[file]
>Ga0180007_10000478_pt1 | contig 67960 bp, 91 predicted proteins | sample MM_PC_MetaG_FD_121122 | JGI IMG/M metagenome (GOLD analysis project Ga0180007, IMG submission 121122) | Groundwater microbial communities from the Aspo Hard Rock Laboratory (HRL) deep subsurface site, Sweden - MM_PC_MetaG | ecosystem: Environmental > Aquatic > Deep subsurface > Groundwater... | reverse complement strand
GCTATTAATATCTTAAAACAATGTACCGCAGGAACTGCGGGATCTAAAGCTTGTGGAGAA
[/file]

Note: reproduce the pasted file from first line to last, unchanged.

>Ga0180007_10000478_pt1 | contig 67960 bp, 91 predicted proteins | sample MM_PC_MetaG_FD_121122 | JGI IMG/M metagenome (GOLD analysis project Ga0180007, IMG submission 121122) | Groundwater microbial communities from the Aspo Hard Rock Laboratory (HRL) deep subsurface site, Sweden - MM_PC_MetaG | ecosystem: Environmental > Aquatic > Deep subsurface > Groundwater... | reverse complement strand
GCTATTAATATCTTAAAACAATGTACCGCAGGAACTGCGGGATCTAAAGCTTGTGGAGAA